China Traders Hold Noses at Plan to Repackage Bad Loans as Bonds

  • `There will likely be no buyers' of the debt: China Securities
  • China said to allow 50 billion yuan of such asset-backed notes

Bond traders at Chinese banks say they’ll avoid notes backed by the nation’s highest non-performing loans in a decade.

Regulators will allow domestic banks to issue up to 50 billion yuan ($7.7 billion) of such asset-backed securities and Bank of China Ltd. plans its first sale since 2008, people familiar with the matter said last month. Guangzhou Rural Commercial Bank Co. said it wouldn’t be interested in buying debt underpinned by NPLs due to lack of transparency. Guangdong Shunde Rural Commercial Bank Co. said probably only wealth-management departments of lenders would want to add exposure to soured loans.

QuickTake China's Debt Bomb

“It would be too risky for us to invest,” said Lin Yijian, a bond trader at Guangzhou Rural Commercial Bank in the southern city of Guangzhou. "We wouldn’t know what exactly would be in the bundled assets and it would take a long time for us to do due diligence on them."

Only three Chinese firms had sold bonds backed by NPLs before the global financial crisis forced a halt to securitization. The ban ended in 2012 with products tied to performing assets such as car financing that were so popular that China is now second only to the U.S. as a market for such debt. But securities backed by bad lending present a bigger test of bank demand after new soured loans almost doubled last year to 431.8 billion yuan.

Three calls to China Banking Regulatory Commission, which approves banks’ securitization transactions, went unanswered. A media officer at Bank of China declined to comment.

“Chinese banks may be cautious about investing in NPL asset-backed securities because their default risks are higher,” said Song Qiuhong, a bond trader at Guangdong Shunde Rural Commercial Bank in the southern city of Foshan. “But if the yields are high enough, they may attract money from wealth-management departments which manage money for banks’ clients.”

Asset-backed sales surged 41 percent last year to 397 billion yuan, according to Bloomberg-compiled data. Yet the volume was only a fraction of the U.S. market, where companies excluding state-owned mortgage firms Fannie Mae and Freddie Mac issued $436 billion alone, according to Standard & Poor’s.

The bad loan ratio among Chinese commercial banks climbed to 1.67 percent at the end of 2015, the highest since 2009, amid the slowest economic growth in a quarter century. DBS Vickers Hong Kong Ltd. sees it reaching 2 percent by year-end. Total bad loans reached a decade high of 1.27 trillion yuan in December.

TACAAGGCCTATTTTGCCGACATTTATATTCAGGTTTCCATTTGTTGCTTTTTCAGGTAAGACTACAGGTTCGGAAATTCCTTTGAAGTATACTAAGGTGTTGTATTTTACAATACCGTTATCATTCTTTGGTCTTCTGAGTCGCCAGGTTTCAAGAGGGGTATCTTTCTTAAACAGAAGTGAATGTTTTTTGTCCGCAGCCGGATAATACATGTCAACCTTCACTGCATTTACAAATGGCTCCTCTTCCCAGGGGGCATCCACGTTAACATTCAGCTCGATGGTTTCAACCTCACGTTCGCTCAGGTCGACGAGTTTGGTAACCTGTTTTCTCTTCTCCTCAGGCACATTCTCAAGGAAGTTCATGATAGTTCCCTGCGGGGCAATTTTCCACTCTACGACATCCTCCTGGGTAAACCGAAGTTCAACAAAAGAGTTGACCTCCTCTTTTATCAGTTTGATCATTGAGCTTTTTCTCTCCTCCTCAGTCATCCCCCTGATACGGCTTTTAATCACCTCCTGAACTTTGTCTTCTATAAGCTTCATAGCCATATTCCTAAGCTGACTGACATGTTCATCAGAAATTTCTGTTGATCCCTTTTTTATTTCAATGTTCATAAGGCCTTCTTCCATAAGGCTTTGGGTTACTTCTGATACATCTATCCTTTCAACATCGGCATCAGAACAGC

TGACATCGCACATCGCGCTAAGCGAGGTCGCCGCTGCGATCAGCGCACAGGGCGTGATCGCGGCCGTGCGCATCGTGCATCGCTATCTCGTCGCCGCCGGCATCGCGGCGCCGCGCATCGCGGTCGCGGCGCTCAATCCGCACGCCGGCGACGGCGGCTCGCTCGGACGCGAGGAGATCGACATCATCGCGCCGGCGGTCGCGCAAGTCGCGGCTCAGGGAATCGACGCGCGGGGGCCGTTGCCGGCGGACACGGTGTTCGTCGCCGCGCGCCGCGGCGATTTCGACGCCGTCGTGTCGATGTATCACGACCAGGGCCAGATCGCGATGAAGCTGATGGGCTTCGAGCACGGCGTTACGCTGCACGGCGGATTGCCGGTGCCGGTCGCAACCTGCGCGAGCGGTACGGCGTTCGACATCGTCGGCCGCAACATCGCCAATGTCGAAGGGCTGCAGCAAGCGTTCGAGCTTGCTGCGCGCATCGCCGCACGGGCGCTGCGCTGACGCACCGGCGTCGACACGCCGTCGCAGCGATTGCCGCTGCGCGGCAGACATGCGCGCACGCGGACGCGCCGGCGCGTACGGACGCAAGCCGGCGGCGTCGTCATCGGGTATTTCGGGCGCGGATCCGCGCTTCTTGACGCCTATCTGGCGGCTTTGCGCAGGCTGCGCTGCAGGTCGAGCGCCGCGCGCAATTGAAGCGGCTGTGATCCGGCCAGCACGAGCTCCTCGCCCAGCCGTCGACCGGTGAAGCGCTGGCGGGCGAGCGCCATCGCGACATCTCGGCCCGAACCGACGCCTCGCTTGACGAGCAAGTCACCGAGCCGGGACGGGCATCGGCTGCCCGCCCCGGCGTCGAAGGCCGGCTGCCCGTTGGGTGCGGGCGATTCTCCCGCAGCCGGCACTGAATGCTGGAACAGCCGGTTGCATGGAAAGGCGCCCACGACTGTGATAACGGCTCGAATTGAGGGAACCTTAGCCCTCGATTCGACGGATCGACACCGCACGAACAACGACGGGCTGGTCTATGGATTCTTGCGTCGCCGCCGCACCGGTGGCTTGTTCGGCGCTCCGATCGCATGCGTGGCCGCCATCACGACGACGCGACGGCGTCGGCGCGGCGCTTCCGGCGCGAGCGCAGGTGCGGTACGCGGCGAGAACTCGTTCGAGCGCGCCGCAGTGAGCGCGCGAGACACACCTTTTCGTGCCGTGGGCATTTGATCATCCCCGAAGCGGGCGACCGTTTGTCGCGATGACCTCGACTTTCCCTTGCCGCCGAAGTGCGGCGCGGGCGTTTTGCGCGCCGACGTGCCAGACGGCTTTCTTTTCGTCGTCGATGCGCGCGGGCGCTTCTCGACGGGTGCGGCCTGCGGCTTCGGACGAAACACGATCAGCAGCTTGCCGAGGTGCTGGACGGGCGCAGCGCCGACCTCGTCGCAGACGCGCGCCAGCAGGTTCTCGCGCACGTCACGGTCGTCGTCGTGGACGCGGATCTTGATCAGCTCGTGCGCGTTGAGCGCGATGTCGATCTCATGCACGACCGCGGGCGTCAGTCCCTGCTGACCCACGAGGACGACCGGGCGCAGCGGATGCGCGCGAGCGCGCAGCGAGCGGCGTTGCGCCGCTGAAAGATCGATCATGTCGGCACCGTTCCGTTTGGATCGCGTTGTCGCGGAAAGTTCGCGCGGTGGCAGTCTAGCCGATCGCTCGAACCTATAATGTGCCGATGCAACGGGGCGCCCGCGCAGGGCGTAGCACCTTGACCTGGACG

Bond Risk

“It would be hard for banks to issue asset-backed securities tied to bad debt because there will likely be no buyers,” said Ji Weijie, a credit analyst at China Securities Co. “When economic growth is in a downward trend, the return on distressed assets will be unstable because it is harder to dispose assets.”

The cost of protecting debt in Industrial & Commercial Bank of China Ltd.’s from default reached a record 199.5 basis points in January. It has since dropped to 152 basis points. At least 10 Chinese firms have reneged on domestic bond obligations in the past two years. The mounting failures have come despite falling borrowing costs after monetary easing, with yields on five-year top-rated yuan corporate bonds plunging to 3.25 percent on Tuesday, close to the lowest in a decade. 

China Orient Asset Management Co., one of the nation’s four bad-loan managers, sold China’s first notes backed by NPLs in 2006. Mei Xingbao, former head of the bad bank, said in an interview that securitization of NPLs is a good way for banks to dispose of bad assets.

“China is likely to do NPL securitization in a more prudent way and see how the market will take it,” said Aaron Lei, director for structure finance ratings at S&P. “China has no precedent of large number of bankruptcy events so it may become challenging to assess the valuation of some distressed assets.”

It’s not just that banks aren’t interested in buying such notes, they may also be reluctant to sell, said Shujin Chen, an analyst at DBS Vickers.

“They can get more money back if they dispose of the assets themselves,” Chen said. “For other investors, lack of information would be the key risk because the issuers will be the ones who have the most complete information about the underlying assets."

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